Religion, Politics and Landscapes in Archaeology | Center for Archaeology, Heritage & Museum Studies

Religion, Politics and Landscapes in Archaeology

I investigate archaeological landscapes as culturally meaningful locations that are continually constituted. My current interests not only seek to understand the past conceptions of landscapes in early medieval India, but also how research itself shapes understandings of both the past and the present.

I bring a broad conception of politics to the study of the past: a behavioural imperative that seeks to secure interests and resources for a few in relation with others. Such relations could be hostile, negotiated co-existence in the form of sharing, affiliation, and other myriad forms ranging from dominance to subservience.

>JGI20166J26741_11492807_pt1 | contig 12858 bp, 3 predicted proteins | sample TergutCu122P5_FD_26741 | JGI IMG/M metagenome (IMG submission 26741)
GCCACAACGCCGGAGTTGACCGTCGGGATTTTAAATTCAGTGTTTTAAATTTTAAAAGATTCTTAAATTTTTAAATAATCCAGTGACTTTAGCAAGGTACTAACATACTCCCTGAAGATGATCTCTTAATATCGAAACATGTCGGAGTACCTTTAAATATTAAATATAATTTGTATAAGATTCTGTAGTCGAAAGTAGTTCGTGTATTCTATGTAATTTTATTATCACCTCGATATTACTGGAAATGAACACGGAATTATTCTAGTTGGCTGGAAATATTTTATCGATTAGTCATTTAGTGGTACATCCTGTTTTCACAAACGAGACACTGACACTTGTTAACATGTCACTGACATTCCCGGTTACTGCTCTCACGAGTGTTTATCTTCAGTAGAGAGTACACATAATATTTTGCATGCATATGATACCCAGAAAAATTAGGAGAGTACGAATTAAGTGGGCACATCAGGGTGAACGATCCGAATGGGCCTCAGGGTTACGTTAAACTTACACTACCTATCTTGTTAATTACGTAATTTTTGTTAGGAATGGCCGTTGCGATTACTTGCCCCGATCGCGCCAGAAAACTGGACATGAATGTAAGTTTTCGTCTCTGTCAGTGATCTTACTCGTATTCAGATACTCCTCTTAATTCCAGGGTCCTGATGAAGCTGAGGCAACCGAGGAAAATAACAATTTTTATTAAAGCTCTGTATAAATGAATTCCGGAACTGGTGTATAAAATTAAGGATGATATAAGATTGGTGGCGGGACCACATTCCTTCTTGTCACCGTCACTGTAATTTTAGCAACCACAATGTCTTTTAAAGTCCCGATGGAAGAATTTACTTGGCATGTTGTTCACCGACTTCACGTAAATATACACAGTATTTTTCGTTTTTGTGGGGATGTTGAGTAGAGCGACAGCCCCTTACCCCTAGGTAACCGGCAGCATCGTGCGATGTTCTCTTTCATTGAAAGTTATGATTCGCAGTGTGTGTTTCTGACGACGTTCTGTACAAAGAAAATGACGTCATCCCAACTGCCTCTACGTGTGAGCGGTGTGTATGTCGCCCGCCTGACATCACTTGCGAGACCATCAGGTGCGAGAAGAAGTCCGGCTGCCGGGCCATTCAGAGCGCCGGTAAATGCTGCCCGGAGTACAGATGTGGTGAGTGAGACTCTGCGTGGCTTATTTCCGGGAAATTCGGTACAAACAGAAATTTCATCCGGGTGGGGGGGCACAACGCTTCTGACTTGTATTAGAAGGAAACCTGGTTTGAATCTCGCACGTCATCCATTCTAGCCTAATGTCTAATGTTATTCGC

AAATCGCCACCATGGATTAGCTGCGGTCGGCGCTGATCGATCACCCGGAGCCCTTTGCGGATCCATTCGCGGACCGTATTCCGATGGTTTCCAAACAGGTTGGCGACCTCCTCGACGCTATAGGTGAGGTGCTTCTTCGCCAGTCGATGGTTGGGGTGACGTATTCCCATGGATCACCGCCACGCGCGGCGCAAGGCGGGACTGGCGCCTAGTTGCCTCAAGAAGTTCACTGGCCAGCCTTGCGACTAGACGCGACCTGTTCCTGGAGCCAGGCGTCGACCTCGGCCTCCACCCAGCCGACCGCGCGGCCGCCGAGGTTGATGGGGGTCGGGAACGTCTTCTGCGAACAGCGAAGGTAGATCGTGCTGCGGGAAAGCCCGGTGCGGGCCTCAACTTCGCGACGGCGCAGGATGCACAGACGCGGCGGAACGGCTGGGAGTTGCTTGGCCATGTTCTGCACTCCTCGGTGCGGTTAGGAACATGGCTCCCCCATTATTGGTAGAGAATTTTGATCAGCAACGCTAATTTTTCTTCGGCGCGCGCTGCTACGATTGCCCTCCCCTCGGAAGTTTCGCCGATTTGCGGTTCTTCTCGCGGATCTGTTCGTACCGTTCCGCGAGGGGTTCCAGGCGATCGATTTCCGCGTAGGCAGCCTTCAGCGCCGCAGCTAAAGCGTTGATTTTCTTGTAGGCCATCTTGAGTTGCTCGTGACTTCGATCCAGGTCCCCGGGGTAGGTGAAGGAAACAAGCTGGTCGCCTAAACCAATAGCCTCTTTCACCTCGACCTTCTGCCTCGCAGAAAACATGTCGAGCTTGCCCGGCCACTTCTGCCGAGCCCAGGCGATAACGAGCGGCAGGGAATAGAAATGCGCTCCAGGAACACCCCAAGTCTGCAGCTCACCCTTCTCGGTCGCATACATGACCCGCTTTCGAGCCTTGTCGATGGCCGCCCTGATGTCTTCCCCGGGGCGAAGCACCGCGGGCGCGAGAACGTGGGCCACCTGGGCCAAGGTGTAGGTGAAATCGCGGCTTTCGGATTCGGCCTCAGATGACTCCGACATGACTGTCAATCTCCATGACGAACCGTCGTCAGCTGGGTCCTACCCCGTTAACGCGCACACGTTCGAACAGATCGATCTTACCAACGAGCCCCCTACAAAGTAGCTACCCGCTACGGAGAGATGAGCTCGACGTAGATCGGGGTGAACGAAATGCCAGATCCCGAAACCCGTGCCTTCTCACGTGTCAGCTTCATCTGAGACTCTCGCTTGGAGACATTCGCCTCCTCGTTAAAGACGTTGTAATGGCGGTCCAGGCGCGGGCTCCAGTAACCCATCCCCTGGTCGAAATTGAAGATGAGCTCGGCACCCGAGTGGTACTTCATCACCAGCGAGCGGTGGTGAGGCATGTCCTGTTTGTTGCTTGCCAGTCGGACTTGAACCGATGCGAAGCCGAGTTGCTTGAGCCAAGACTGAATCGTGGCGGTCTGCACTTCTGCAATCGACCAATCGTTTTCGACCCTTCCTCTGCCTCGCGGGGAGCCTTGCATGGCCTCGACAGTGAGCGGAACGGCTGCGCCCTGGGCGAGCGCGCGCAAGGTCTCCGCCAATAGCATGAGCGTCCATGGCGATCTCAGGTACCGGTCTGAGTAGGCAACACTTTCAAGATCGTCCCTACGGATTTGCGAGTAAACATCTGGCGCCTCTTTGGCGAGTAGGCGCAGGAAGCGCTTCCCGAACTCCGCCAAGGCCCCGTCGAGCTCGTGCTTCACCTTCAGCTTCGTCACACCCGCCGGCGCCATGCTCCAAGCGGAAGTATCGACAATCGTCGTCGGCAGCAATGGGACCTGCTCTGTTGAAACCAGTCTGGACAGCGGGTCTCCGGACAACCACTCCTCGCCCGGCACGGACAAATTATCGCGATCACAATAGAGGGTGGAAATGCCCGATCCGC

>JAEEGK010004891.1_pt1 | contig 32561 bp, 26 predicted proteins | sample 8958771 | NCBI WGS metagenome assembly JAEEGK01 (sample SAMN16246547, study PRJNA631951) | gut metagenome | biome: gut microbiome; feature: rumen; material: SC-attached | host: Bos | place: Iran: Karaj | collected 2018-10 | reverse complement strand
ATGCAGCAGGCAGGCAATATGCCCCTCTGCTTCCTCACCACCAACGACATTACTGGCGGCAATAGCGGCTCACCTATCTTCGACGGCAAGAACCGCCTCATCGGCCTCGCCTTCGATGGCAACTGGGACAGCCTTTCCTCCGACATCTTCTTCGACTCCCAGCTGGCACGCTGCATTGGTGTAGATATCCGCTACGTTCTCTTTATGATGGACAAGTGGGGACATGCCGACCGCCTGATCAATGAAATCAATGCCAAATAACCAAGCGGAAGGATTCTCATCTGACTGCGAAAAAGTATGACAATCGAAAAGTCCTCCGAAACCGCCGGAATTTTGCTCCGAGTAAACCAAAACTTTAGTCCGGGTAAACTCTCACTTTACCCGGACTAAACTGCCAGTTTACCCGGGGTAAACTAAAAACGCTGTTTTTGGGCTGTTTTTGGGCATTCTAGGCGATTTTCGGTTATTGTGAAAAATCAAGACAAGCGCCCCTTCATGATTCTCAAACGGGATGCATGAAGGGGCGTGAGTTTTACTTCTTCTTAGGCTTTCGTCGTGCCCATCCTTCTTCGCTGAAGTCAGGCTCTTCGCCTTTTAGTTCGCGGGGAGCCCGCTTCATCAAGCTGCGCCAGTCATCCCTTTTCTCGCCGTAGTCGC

As an anthropological archaeologist I am interested in research that takes in to account various lines of evidence, broad utilization of social theory, and the use of mixed-methods. As a field archaeologist I am interested in advances in archaeological techniques such as surveys, excavations and laboratory analysis.